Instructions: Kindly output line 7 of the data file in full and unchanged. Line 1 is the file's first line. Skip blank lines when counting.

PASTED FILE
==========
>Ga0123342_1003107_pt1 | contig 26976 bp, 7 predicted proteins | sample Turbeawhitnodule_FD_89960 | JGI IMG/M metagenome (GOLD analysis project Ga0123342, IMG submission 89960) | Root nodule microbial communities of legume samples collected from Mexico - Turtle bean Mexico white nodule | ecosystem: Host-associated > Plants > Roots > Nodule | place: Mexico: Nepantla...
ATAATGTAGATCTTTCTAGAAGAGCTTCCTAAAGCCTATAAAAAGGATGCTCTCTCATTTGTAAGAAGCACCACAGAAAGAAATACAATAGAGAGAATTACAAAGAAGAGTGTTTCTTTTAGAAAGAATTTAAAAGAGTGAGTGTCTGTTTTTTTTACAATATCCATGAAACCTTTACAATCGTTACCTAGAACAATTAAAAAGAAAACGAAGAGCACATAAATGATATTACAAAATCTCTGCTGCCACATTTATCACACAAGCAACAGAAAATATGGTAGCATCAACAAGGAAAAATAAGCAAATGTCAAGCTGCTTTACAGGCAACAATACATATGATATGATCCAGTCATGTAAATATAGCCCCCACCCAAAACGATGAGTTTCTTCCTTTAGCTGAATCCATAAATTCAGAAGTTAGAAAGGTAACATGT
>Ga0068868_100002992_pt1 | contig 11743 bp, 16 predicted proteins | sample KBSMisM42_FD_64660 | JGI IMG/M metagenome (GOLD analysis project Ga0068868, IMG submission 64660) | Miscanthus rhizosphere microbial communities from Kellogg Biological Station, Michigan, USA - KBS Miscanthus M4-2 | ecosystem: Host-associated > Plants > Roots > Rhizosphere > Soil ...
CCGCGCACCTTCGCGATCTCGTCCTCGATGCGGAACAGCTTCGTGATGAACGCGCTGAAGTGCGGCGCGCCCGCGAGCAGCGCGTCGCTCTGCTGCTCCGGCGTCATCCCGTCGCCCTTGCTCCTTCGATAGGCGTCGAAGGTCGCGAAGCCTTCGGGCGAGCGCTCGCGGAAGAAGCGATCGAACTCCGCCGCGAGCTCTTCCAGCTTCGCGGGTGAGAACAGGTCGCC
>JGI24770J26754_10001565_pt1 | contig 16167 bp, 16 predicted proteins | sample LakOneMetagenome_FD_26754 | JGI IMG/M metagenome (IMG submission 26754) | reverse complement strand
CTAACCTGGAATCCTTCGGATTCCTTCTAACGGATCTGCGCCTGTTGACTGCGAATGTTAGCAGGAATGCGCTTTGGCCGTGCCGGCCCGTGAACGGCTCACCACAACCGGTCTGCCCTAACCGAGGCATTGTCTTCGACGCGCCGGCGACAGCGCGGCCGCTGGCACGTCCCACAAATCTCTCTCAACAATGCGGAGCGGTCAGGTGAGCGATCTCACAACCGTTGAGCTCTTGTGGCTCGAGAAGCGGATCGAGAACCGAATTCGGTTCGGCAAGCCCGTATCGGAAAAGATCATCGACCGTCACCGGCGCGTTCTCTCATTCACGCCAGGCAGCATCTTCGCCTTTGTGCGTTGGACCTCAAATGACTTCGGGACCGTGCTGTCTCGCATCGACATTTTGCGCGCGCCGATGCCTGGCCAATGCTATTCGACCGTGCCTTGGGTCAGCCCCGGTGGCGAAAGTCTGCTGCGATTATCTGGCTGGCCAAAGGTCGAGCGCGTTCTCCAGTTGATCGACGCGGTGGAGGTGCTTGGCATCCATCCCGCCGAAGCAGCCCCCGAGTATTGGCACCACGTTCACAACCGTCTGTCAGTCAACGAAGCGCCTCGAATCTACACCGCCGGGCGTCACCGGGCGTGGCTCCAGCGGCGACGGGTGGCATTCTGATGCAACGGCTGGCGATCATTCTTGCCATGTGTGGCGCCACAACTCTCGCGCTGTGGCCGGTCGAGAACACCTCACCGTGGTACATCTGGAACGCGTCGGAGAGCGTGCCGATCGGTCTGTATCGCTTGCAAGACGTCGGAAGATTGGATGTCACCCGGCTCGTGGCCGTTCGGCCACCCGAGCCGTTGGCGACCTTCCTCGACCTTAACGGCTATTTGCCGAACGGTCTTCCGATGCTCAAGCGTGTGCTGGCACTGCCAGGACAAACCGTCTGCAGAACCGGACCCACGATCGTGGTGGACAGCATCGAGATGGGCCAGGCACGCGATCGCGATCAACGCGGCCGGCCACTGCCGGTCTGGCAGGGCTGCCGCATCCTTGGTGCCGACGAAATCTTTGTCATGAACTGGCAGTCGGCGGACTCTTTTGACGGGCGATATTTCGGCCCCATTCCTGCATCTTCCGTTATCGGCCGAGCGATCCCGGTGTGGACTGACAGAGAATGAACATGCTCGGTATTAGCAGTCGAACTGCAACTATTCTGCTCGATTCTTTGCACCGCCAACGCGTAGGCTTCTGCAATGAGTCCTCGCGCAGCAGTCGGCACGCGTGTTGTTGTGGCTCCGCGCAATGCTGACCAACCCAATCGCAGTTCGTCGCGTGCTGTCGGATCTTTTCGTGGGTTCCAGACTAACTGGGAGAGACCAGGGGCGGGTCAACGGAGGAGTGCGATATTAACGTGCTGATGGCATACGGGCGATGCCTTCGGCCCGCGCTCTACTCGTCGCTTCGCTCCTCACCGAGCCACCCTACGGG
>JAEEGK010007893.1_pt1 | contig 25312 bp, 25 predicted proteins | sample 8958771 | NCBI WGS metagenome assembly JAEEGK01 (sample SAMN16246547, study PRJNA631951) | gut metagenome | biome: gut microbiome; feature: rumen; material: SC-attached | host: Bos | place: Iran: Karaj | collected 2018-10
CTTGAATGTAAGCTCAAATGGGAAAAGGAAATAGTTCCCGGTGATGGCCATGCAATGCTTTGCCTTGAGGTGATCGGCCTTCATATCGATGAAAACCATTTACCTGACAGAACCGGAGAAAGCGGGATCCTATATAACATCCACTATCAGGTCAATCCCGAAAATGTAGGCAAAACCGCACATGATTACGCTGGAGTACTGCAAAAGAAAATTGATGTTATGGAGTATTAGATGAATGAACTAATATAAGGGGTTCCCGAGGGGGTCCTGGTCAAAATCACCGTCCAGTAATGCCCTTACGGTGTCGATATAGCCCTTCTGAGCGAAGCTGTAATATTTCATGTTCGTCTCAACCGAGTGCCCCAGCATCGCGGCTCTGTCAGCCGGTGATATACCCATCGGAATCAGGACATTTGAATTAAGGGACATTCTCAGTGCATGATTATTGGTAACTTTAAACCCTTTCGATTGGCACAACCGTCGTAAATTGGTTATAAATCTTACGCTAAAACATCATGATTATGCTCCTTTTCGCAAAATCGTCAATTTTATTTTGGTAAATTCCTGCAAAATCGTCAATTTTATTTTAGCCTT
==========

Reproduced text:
>JAEEGK010007893.1_pt1 | contig 25312 bp, 25 predicted proteins | sample 8958771 | NCBI WGS metagenome assembly JAEEGK01 (sample SAMN16246547, study PRJNA631951) | gut metagenome | biome: gut microbiome; feature: rumen; material: SC-attached | host: Bos | place: Iran: Karaj | collected 2018-10